In a settlement with civil rights groups, the city of Charlotte and the Charlotte-Mecklenburg Police Department agreed to abide by directives geared toward a more peaceful response to protests, including a ban on the use of tear gas and the practice of corralling crowds, according to a press release distributed Friday by legal groups representing the plaintiffs.
The police department used chemical weapons, including tear gas on protesters around June 2, then trapped them by blocking their exits, the lawsuit filed in Mecklenburg County Superior Court alleged. The police conduct “violated the protesters’ rights to assemble, to freedom of speech and to due process under the North Carolina Constitution,” the lawsuit claimed.
The plaintiffs included the the NAACP, Charlotte Uprising, Team TruBlue, Southeast Asian Coalition Village (SEAC), the ACLU of North Carolina, and four Charlotte residents.
“We must not forget that people were protesting police violence and the police brutally proved the point of the protesters with their violent actions,” said Chantal Stevens, executive director of the ACLU of NC in a press release Friday. “We will continue to support protesters in their demands for justice and police accountability.”
The plaintiffs described the police response as “a premeditated and violent attack on peaceful demonstrators,” the press release stated.
The Charlotte-Mecklenburg Police Department said the lawful protests escalated into assaults on more than 50 police officers on June 2, 2020, WCNC reported. Officers from the department arrested 16, according to the report.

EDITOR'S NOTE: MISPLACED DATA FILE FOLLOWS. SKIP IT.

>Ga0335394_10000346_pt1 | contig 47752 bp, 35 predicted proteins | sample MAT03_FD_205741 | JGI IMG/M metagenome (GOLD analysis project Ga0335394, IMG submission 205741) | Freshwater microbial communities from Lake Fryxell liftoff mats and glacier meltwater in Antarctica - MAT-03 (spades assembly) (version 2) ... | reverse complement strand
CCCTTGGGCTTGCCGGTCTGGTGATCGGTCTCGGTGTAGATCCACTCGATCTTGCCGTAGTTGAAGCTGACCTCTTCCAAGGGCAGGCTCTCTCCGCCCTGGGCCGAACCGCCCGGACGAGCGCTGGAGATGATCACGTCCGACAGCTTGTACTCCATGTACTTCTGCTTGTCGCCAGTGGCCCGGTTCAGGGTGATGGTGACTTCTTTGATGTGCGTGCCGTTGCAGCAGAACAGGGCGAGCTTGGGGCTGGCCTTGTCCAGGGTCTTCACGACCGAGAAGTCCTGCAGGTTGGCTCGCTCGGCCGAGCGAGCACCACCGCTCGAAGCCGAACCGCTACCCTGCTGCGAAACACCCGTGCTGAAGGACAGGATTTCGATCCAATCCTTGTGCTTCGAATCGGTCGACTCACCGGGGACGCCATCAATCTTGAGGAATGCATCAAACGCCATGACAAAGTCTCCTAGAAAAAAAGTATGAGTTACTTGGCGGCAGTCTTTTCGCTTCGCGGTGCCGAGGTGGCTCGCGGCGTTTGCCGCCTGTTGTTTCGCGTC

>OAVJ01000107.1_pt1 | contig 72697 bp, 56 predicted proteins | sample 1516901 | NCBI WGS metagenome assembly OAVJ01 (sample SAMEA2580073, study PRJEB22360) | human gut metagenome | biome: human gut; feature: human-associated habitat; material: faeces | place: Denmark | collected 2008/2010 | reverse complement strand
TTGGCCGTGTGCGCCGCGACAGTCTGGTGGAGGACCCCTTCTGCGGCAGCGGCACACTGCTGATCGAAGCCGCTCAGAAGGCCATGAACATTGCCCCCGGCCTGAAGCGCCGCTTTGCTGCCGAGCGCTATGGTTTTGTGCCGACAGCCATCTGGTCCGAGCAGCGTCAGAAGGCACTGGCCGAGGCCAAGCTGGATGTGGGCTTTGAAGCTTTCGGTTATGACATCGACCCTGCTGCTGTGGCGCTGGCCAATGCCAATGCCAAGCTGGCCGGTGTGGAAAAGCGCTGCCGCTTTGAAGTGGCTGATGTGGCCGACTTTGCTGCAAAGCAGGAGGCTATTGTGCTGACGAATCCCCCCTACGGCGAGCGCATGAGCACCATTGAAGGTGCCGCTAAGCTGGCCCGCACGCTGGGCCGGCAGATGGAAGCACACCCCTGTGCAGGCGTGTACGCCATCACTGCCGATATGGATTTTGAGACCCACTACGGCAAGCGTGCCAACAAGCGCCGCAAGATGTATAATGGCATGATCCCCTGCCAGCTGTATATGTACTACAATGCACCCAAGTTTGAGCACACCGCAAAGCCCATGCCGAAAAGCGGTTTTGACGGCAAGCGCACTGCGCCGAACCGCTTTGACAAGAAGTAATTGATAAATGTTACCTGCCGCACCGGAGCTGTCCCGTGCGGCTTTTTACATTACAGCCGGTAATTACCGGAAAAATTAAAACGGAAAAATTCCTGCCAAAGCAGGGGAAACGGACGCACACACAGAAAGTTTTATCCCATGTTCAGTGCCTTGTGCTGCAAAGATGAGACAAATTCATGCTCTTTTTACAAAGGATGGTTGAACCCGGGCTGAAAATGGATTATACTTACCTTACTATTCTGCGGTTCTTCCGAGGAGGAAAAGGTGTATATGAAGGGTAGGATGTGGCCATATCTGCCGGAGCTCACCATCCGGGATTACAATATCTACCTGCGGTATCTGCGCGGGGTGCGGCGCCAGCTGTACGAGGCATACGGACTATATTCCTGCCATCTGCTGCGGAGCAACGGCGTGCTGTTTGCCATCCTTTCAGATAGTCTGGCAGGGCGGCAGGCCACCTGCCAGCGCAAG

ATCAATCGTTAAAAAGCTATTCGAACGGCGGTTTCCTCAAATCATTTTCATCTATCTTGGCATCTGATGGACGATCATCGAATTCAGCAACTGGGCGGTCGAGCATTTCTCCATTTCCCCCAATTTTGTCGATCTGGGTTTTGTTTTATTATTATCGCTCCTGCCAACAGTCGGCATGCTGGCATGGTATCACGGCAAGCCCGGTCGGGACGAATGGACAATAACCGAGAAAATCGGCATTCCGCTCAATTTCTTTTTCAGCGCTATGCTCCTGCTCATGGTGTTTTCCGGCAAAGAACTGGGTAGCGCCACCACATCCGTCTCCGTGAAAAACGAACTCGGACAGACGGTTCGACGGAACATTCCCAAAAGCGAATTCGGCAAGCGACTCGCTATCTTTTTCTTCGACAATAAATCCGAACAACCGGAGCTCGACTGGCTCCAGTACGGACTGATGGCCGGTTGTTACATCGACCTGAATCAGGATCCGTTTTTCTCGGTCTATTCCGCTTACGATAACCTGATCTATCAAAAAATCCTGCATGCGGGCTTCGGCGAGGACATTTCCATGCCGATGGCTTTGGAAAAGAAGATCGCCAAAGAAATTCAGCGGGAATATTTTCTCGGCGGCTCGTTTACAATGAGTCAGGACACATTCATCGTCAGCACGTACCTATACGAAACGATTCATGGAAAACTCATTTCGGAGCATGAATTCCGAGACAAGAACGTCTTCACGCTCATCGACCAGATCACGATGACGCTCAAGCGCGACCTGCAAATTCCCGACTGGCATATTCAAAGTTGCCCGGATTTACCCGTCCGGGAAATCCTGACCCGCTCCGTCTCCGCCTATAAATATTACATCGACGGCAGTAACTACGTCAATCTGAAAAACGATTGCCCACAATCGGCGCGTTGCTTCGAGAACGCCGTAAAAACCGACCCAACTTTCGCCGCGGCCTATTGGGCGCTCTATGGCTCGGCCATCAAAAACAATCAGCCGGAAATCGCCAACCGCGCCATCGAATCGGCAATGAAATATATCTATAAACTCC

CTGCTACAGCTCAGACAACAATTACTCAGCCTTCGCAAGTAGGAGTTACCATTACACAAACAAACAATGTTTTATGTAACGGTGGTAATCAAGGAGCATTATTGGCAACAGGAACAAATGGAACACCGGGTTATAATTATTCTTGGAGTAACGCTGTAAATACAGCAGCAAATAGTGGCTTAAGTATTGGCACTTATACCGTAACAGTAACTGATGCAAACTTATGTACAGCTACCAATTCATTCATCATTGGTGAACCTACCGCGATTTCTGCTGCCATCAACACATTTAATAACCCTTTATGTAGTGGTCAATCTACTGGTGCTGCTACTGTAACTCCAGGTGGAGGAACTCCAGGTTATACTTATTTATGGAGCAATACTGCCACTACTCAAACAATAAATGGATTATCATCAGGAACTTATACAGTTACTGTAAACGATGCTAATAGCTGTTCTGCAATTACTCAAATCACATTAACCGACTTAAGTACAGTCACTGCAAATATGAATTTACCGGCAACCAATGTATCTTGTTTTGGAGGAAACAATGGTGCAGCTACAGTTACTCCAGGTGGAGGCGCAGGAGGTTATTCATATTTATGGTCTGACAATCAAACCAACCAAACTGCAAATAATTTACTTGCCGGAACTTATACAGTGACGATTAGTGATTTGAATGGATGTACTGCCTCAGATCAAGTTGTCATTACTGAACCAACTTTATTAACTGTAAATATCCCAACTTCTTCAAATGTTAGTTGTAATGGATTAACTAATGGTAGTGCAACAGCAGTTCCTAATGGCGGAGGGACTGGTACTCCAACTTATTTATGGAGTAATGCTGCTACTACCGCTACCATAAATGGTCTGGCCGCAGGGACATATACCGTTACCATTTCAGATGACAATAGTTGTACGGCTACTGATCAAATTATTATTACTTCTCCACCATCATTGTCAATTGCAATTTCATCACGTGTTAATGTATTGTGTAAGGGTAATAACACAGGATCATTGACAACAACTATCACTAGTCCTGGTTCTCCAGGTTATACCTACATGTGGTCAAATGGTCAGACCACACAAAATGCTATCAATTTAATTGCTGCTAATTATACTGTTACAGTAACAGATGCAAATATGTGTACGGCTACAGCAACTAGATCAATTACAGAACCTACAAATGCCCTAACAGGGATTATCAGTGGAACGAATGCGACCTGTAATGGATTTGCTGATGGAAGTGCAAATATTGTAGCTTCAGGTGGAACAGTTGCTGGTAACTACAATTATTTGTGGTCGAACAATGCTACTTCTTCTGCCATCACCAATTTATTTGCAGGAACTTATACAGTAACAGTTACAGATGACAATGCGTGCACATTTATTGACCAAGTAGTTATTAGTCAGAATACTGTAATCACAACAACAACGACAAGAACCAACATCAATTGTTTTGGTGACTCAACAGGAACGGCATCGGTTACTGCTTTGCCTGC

According to the settlement, the city and CMPD have added crowd control measures to policies and directives following the filing of the lawsuits — including banning the use of tear gas and from kettling, a military-style tactic of forming lines around protests to prevent them from leaving. The directives also require officers to give clear dispersal orders in both English and Spanish, with clear instructions on dispersal routes and time frame in their commands.
In addition, the city agreed to amend operating procedures to mandate pre-planning and pre-approval for the use of chemicals intended for riot control.
The settlement binds law enforcement officers to the newly developed rules and standards for four years.
ACLU of North Carolina, the Charlotte Chapter of the NAACP, the Lawyers’ Committee for Civil Rights Under Law, and several civil rights attorneys in Mecklenburg County represented the plaintiffs.
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